Recently, there has been a lot of buzz that application of AI technology is going to make software testing more robust, and easier. There already are several startups informing these predictions and making these predictions a reality. However, most of the narratives, whether intentional or not, are highly UI-centric. Many of these are driven by the pain of creating robust UI test scripts and maintaining them whenever UI changes. Examples include prediction of trends from experts such as Joe Colantonio, Lubos Parobek, Mark Buenen, Do Nguyen among others. I agree with many of the predictions from these experts.
If, however, I were to choose the area of testing where we want to first see significant improvements from using AI techniques, it would be functional API testing. First, as per the popular testing pyramid guidelines, the number of functional API tests should vastly outnumber the UI tests. AI techniques should be able to help with test case enumeration, scripting as well as test script maintenance — reducing the overall engineering effort significantly. Second, the usage of APIs is increasing rapidly due to the adoption of microservice architectures and intelligent cloud services. Given these drivers, and the increasing ability to gather and apply AI over operational data from applications (e.g., Splunk), I think functional and performance testing of APIs will see a fundamental re-think. Let’s take some of the predictions made by several experts in the test automation space and discuss how they apply to the backend API test.
Record and replay approaches record user actions and outcomes on the reference version. When a new version is available, the same set of actions would be replayed, and the observed outcomes compared with the ones recorded. Record and replay approaches had received a lot of attention in the past for testing UI. The approach was exciting because it was very easy for testers and product managers to record a specific user activity and create a test. However, the comparison between expected and actual was always fragile due to changes in the UI code and layout. Recently, several startups are developing robust comparison techniques to handle changes in the UI gracefully using AI techniques.
In contrast to the functional testing application for UI discussed above, record and replay for API testing has been mostly focused on performance testing. I expect that the following drivers and enablers will result in an emergence of smart, highly automated approaches learning from recorded data for functional API testing.
- Standardization of inter-service interactions on frameworks such as Rest, GraphQL, and gRPC. It is now possible to define the contracts for interactions between services and develop automatic validation.
- With the increased focus and ability to gather and learn from data including from the traffic between services and from services to backend data layer, we will see a lot of intelligent techniques developed for robust and flexible comparison of expected and actual API responses.
Self-healing has been highlighted in the context of UI test scripts where it is easy to specify the desired goal in terms of target content shown in the UI. With an alternative specification of the goal, test script healing automatically updates test scripts to make them work even if the UI changes. Therefore, engineers do not have to invest effort to manually update the test scripts.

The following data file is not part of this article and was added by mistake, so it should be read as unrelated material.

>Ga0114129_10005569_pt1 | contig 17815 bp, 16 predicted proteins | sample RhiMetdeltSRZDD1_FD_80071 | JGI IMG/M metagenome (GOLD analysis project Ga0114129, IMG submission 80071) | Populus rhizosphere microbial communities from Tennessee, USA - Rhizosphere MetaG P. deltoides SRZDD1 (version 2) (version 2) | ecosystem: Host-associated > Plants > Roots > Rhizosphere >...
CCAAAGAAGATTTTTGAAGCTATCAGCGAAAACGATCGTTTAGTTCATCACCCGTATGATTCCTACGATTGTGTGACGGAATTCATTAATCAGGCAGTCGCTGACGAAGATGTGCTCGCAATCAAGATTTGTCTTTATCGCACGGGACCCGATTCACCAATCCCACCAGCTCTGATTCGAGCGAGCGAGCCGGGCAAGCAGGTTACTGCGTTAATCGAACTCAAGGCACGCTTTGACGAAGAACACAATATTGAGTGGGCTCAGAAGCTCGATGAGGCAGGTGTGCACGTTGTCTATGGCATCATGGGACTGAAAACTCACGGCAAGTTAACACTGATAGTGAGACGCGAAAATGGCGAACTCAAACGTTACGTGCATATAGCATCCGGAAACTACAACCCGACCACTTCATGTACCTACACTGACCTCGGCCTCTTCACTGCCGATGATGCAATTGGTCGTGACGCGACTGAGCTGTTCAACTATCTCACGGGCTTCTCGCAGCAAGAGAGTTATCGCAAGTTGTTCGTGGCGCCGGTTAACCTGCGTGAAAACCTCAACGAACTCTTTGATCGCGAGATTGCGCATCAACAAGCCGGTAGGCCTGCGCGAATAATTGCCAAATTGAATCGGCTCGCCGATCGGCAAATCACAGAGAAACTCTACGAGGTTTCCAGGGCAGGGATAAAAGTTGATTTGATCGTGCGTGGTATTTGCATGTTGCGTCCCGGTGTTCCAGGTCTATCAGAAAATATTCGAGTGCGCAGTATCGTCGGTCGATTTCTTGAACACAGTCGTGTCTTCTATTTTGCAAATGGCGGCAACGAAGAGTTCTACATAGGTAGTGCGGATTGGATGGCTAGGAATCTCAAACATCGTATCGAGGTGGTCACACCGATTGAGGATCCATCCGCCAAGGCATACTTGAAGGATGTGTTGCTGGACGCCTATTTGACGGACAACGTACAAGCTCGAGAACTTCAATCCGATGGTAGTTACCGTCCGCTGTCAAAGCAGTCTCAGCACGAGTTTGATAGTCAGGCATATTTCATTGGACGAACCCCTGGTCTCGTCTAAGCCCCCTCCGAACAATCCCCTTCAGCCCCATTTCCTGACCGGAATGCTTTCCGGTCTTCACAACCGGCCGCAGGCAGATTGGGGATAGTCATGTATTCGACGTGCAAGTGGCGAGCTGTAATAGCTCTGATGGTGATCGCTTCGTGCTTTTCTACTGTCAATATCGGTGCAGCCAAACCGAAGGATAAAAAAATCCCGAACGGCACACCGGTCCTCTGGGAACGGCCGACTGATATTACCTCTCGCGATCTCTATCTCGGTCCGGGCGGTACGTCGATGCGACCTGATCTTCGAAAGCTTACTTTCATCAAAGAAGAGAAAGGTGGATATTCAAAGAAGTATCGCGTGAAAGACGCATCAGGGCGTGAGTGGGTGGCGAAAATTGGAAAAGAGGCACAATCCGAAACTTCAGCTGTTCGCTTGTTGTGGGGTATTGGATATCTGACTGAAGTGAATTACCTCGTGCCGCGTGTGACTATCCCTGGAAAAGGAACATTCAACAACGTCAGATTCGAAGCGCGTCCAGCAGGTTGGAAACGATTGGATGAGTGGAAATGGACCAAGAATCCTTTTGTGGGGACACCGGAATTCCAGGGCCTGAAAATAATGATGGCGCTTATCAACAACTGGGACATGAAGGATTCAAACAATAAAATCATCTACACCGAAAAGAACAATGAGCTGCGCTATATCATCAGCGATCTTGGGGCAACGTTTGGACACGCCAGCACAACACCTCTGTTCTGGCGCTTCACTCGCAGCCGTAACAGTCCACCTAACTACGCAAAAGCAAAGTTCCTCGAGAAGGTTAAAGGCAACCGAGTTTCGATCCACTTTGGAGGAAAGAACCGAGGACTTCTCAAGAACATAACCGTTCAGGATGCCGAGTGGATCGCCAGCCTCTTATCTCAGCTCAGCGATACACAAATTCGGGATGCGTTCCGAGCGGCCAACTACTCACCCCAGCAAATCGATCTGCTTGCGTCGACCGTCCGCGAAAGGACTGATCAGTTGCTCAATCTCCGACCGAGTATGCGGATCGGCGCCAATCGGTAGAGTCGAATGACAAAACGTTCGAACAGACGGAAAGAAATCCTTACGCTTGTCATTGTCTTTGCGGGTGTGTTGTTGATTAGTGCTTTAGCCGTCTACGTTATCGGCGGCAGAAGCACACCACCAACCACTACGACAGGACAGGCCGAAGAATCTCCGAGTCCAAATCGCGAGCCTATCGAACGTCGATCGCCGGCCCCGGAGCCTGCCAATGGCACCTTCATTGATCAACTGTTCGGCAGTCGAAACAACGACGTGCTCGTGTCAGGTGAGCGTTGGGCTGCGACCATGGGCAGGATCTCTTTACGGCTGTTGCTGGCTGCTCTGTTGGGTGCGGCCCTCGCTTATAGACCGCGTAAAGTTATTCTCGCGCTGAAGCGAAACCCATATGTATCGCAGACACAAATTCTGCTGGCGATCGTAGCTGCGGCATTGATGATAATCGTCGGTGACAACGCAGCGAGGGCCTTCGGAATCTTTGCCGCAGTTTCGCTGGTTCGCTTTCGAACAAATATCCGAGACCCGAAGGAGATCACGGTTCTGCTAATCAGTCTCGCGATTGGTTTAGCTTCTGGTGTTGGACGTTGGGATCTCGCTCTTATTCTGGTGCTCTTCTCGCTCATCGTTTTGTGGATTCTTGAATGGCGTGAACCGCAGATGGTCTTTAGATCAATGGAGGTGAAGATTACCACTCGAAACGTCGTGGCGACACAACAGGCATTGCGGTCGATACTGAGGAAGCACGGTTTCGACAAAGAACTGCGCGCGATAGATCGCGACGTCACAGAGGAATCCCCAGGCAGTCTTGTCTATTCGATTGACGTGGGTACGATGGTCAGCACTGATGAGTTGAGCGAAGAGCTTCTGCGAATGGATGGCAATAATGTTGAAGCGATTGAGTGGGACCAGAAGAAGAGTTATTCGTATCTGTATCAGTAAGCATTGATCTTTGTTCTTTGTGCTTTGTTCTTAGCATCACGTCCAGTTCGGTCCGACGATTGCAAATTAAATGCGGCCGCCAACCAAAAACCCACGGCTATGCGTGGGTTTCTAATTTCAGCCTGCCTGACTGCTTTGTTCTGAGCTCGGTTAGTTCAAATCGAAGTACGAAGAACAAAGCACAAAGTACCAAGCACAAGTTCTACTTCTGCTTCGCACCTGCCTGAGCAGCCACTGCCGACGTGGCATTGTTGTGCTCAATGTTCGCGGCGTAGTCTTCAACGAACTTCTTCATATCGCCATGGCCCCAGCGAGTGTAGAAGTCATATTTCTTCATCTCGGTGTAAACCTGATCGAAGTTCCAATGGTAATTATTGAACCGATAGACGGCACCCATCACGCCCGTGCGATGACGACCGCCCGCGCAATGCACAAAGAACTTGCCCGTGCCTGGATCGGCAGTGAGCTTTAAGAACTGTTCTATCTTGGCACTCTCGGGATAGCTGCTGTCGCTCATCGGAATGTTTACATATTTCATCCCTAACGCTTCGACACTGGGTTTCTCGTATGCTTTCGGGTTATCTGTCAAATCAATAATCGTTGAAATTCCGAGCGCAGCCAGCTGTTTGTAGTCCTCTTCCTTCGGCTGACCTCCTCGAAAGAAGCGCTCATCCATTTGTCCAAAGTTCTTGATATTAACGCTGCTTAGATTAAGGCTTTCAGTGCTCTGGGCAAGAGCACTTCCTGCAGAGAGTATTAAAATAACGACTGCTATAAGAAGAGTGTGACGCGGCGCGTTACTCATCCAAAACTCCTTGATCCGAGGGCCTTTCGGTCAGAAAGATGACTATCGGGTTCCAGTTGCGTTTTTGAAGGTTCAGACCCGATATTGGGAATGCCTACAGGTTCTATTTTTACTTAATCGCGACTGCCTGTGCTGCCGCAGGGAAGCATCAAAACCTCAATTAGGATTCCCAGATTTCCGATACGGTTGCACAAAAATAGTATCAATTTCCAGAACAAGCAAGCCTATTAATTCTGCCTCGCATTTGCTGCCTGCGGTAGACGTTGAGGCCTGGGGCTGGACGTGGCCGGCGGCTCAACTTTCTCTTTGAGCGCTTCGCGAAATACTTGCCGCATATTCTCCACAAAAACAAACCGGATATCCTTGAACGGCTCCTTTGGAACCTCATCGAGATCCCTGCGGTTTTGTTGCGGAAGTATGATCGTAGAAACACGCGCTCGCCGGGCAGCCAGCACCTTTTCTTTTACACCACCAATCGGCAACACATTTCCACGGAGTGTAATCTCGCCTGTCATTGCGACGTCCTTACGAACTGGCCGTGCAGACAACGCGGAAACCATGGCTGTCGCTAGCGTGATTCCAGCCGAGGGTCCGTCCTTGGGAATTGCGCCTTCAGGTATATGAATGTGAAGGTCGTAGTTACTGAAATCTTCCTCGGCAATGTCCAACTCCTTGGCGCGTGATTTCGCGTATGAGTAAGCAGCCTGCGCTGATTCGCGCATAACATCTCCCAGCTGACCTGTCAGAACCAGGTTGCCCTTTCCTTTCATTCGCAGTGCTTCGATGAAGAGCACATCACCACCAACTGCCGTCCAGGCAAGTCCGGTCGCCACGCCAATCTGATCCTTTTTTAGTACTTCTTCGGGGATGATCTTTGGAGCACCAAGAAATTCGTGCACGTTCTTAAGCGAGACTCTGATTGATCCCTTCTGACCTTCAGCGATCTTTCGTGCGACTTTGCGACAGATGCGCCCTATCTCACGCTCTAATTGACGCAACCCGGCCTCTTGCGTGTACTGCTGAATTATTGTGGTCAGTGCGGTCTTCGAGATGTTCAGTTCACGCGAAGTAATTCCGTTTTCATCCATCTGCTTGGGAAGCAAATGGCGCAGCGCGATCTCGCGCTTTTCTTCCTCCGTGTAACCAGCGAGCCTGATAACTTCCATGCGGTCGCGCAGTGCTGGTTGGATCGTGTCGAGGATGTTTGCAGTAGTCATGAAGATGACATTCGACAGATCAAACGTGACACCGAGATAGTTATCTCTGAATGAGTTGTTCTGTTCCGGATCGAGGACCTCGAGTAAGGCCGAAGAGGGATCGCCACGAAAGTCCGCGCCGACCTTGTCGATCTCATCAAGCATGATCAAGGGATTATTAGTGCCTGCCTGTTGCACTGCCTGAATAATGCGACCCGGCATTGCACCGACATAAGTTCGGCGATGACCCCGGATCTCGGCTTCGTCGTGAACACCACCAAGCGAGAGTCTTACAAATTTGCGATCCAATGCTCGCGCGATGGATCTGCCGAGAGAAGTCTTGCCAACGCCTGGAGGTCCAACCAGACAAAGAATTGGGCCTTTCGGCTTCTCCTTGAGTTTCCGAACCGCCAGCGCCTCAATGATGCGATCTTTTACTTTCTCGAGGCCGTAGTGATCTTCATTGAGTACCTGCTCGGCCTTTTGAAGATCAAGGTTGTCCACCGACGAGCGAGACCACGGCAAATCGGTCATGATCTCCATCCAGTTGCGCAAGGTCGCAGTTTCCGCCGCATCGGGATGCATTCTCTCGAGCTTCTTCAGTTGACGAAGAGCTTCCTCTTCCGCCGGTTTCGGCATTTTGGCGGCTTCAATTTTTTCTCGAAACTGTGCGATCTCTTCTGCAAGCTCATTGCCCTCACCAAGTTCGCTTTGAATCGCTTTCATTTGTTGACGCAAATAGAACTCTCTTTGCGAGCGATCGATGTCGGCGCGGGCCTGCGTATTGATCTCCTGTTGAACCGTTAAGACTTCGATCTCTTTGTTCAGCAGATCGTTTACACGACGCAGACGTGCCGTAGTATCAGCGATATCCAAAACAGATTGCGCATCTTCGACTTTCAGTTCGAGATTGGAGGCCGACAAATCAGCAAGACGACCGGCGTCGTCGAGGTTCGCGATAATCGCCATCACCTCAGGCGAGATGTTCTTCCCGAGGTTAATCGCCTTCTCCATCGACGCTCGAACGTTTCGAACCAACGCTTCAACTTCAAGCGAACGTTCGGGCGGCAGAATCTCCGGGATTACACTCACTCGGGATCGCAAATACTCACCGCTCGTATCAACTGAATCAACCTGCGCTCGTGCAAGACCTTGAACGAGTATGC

In the context of backend API tests, the notion of self-healing is more subtle because the comparison involves two aspects which are often conflated in the same test script.
- Schema comparison: Certain fields in the schema are required in the response. The test scripts must ensure the presence of these important fields besides highlighting the absence or presence of non-critical fields. In addition, just like the application UI, the schema evolves over time, and the testing process needs to be resilient to the evolution of the product.
- Data comparison: Whether the expected and actual values of the corresponding fields match for the responses.
Changes in APIs can modify either schema or data or both. Therefore, it involves a very different set of challenges than automatically healing UI test scripts. However, with already known machine learning techniques for schema and data mapping and static code analysis, we should be able to automatically heal API test script changes. Therefore, I believe that self-healing of API functional tests is set for significant innovation.
Automatic test case enumeration
Currently, test cases are handcrafted by product managers and engineers. Due to the limitations in understanding and visibility of the application use scenarios and the lack of people’s time these handcrafted test cases only provide limited coverage. Data-driven ML approaches are applicable for automatically creating comprehensive sets of test cases by learning from application usage logs. Even though no one has yet tackled this problem, we believe this use case will be solved for testing backend API efficiently and effectively.
Who will benefit from such developments?
As discussed earlier, the usage of APIs is growing significantly due to several reasons. Therefore, any team developing an enterprise software application will benefit from applying AI-driven techniques to functional API testing. We are developing such a solution at Mesh Dynamics. There are other related problems in functional testing of enterprise software applications such as functional UI testing, test data creation and inability to apply canarying that are also ripe for innovative applications of AI/ML technologies. As these technologies evolve, teams adopting them should be able to achieve both higher quality and higher velocity at a significantly lower human effort.